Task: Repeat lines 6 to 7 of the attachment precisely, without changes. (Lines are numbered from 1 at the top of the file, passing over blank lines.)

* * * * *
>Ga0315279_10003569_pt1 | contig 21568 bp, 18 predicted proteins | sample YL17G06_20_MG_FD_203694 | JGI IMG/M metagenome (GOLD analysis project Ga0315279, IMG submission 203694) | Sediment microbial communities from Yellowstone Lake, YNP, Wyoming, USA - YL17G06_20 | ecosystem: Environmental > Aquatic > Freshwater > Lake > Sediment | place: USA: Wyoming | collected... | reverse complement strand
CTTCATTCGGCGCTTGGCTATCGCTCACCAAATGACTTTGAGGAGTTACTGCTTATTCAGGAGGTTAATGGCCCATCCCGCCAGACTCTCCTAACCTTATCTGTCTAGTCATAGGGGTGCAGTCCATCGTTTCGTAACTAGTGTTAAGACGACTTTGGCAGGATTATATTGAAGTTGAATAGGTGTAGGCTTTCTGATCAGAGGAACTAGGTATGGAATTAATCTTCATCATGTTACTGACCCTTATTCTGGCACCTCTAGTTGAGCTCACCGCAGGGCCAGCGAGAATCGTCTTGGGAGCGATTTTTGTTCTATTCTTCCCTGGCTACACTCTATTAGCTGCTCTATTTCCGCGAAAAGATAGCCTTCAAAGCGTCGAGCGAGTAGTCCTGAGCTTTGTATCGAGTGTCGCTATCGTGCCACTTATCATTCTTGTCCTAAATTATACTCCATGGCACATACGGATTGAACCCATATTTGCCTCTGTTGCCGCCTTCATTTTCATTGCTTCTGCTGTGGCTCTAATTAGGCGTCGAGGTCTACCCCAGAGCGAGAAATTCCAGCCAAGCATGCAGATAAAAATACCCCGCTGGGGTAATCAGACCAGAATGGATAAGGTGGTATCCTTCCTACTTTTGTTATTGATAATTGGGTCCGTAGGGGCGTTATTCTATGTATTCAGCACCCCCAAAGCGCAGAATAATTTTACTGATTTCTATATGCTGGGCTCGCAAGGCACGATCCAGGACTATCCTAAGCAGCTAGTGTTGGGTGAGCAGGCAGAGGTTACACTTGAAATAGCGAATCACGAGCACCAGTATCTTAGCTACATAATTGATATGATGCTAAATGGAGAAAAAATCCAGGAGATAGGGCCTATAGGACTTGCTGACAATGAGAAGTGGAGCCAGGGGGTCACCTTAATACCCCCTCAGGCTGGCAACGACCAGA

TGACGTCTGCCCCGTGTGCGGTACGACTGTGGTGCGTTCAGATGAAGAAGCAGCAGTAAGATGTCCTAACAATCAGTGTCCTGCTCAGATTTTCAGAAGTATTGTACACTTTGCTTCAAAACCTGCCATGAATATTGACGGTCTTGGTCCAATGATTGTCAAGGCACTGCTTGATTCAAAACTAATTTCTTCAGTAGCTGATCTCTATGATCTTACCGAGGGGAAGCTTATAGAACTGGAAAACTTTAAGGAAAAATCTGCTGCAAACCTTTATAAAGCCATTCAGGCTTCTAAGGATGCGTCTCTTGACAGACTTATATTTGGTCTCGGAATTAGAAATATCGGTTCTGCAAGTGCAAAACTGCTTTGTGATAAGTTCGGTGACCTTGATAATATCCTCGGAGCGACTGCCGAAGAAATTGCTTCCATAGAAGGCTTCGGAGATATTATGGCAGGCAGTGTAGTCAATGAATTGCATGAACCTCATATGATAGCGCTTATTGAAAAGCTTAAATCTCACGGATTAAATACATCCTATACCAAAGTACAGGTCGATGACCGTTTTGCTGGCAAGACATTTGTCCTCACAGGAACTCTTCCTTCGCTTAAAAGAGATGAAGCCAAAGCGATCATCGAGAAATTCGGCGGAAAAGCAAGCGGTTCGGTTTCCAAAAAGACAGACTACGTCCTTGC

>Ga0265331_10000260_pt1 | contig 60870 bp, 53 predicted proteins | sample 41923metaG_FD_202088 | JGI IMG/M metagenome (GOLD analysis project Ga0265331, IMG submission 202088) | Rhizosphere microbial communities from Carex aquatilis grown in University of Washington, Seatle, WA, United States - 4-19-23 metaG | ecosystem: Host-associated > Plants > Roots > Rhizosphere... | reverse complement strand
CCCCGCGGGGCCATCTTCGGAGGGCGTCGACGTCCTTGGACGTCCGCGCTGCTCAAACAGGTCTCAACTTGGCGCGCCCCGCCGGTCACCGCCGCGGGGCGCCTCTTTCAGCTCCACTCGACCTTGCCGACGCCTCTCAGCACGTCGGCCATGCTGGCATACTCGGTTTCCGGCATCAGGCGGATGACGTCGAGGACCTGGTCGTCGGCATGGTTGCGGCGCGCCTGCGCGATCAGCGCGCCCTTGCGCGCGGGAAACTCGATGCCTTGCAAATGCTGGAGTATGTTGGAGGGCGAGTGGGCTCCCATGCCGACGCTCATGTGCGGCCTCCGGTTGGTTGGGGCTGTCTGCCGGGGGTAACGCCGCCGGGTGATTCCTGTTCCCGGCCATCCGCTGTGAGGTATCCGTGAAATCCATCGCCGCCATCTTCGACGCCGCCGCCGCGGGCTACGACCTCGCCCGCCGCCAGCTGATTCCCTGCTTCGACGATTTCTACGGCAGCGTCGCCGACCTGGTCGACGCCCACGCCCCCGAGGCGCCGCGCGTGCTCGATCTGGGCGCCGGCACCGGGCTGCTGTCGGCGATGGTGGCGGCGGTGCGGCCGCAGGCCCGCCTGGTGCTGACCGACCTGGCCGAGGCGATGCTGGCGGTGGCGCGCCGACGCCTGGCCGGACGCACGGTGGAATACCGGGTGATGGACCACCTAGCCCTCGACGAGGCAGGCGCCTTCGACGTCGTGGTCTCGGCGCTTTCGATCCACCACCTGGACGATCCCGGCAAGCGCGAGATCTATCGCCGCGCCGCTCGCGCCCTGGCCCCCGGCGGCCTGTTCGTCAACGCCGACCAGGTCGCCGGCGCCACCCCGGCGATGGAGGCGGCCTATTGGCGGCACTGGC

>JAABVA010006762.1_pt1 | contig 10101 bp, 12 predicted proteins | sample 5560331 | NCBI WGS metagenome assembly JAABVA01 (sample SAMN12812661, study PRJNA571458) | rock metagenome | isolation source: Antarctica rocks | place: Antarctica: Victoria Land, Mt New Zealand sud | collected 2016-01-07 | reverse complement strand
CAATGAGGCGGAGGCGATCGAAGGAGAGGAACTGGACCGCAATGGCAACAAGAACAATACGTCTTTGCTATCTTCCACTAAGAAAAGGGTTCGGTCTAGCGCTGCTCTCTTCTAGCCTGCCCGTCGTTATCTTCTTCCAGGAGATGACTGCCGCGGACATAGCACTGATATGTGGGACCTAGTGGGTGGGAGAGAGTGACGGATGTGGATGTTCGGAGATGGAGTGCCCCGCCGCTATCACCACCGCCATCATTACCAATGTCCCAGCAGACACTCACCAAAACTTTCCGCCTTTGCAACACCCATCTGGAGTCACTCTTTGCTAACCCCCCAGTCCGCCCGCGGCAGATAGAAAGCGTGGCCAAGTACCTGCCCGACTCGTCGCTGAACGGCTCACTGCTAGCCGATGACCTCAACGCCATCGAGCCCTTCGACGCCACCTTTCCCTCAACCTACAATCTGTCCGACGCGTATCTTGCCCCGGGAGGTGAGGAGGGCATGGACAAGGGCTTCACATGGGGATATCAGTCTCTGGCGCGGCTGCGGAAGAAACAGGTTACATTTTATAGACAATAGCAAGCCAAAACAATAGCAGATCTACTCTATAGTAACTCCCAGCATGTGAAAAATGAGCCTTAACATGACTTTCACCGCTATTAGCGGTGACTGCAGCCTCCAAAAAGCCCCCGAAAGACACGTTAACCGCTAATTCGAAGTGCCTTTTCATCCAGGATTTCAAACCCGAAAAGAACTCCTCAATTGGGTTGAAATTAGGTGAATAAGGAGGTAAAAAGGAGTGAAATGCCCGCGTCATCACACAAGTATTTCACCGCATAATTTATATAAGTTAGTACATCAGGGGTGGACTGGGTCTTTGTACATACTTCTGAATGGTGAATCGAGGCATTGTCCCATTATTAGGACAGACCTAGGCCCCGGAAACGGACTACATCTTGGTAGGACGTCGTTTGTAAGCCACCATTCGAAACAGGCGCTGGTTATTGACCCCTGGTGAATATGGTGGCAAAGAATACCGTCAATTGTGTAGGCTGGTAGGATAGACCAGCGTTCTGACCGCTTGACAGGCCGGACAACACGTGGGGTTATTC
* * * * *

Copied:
>JAABVA010006762.1_pt1 | contig 10101 bp, 12 predicted proteins | sample 5560331 | NCBI WGS metagenome assembly JAABVA01 (sample SAMN12812661, study PRJNA571458) | rock metagenome | isolation source: Antarctica rocks | place: Antarctica: Victoria Land, Mt New Zealand sud | collected 2016-01-07 | reverse complement strand
CAATGAGGCGGAGGCGATCGAAGGAGAGGAACTGGACCGCAATGGCAACAAGAACAATACGTCTTTGCTATCTTCCACTAAGAAAAGGGTTCGGTCTAGCGCTGCTCTCTTCTAGCCTGCCCGTCGTTATCTTCTTCCAGGAGATGACTGCCGCGGACATAGCACTGATATGTGGGACCTAGTGGGTGGGAGAGAGTGACGGATGTGGATGTTCGGAGATGGAGTGCCCCGCCGCTATCACCACCGCCATCATTACCAATGTCCCAGCAGACACTCACCAAAACTTTCCGCCTTTGCAACACCCATCTGGAGTCACTCTTTGCTAACCCCCCAGTCCGCCCGCGGCAGATAGAAAGCGTGGCCAAGTACCTGCCCGACTCGTCGCTGAACGGCTCACTGCTAGCCGATGACCTCAACGCCATCGAGCCCTTCGACGCCACCTTTCCCTCAACCTACAATCTGTCCGACGCGTATCTTGCCCCGGGAGGTGAGGAGGGCATGGACAAGGGCTTCACATGGGGATATCAGTCTCTGGCGCGGCTGCGGAAGAAACAGGTTACATTTTATAGACAATAGCAAGCCAAAACAATAGCAGATCTACTCTATAGTAACTCCCAGCATGTGAAAAATGAGCCTTAACATGACTTTCACCGCTATTAGCGGTGACTGCAGCCTCCAAAAAGCCCCCGAAAGACACGTTAACCGCTAATTCGAAGTGCCTTTTCATCCAGGATTTCAAACCCGAAAAGAACTCCTCAATTGGGTTGAAATTAGGTGAATAAGGAGGTAAAAAGGAGTGAAATGCCCGCGTCATCACACAAGTATTTCACCGCATAATTTATATAAGTTAGTACATCAGGGGTGGACTGGGTCTTTGTACATACTTCTGAATGGTGAATCGAGGCATTGTCCCATTATTAGGACAGACCTAGGCCCCGGAAACGGACTACATCTTGGTAGGACGTCGTTTGTAAGCCACCATTCGAAACAGGCGCTGGTTATTGACCCCTGGTGAATATGGTGGCAAAGAATACCGTCAATTGTGTAGGCTGGTAGGATAGACCAGCGTTCTGACCGCTTGACAGGCCGGACAACACGTGGGGTTATTC